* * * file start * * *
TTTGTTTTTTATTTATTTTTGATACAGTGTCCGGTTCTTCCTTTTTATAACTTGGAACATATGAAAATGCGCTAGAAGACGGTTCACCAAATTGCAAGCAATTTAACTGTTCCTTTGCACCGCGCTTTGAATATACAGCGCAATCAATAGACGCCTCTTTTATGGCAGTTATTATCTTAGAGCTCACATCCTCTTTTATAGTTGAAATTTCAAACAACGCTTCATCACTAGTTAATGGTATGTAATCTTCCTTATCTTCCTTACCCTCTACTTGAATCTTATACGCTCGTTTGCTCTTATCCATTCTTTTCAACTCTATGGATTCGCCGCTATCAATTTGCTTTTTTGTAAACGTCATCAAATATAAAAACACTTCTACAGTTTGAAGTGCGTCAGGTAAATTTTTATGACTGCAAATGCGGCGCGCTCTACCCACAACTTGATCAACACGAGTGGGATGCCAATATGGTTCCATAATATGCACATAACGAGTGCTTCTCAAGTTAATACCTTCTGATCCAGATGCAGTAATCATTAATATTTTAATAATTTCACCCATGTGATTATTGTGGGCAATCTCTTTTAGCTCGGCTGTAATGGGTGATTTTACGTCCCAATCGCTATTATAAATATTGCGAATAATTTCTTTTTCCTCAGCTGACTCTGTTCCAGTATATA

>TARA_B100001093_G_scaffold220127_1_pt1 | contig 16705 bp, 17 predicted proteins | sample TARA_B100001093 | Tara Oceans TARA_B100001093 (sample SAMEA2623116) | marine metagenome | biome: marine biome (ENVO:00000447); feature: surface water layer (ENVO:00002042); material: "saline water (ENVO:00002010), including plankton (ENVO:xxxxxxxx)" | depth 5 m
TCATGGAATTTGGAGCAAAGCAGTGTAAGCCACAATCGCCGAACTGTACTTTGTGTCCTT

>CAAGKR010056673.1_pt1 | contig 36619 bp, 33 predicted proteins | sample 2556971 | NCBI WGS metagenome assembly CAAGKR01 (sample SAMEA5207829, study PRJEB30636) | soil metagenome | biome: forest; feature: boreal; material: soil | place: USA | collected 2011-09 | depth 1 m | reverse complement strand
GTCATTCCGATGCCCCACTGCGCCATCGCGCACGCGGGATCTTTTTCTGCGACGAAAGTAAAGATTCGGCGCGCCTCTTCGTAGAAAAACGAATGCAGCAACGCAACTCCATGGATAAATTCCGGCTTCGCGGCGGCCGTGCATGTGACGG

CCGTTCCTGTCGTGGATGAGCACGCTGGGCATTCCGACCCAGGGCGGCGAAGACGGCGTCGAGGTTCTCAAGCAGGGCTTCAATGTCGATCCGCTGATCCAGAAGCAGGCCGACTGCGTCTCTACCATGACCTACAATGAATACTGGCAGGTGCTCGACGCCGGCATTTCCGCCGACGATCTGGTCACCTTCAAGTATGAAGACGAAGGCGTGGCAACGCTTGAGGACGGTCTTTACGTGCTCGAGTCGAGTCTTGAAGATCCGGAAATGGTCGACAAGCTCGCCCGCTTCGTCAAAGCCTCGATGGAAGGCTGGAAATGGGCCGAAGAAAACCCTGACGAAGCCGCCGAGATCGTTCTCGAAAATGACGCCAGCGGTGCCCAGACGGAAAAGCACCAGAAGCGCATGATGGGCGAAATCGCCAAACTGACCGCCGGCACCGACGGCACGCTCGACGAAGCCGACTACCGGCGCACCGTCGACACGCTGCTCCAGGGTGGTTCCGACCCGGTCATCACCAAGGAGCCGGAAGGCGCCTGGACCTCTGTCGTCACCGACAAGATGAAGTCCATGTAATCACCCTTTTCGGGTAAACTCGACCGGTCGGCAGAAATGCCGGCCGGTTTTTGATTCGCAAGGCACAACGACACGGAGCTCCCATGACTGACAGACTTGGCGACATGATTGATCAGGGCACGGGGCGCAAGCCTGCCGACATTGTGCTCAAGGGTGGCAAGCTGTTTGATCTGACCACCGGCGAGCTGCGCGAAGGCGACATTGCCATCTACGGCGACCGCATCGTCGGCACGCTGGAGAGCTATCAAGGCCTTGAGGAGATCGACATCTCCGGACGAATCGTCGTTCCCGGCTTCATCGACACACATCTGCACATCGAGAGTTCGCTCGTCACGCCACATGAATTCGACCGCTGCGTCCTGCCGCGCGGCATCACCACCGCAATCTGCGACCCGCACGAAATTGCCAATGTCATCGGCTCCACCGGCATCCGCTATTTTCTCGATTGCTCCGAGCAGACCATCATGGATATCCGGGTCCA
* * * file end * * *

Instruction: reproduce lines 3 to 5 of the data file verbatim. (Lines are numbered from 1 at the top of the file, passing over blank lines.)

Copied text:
TCATGGAATTTGGAGCAAAGCAGTGTAAGCCACAATCGCCGAACTGTACTTTGTGTCCTT

>CAAGKR010056673.1_pt1 | contig 36619 bp, 33 predicted proteins | sample 2556971 | NCBI WGS metagenome assembly CAAGKR01 (sample SAMEA5207829, study PRJEB30636) | soil metagenome | biome: forest; feature: boreal; material: soil | place: USA | collected 2011-09 | depth 1 m | reverse complement strand
GTCATTCCGATGCCCCACTGCGCCATCGCGCACGCGGGATCTTTTTCTGCGACGAAAGTAAAGATTCGGCGCGCCTCTTCGTAGAAAAACGAATGCAGCAACGCAACTCCATGGATAAATTCCGGCTTCGCGGCGGCCGTGCATGTGACGG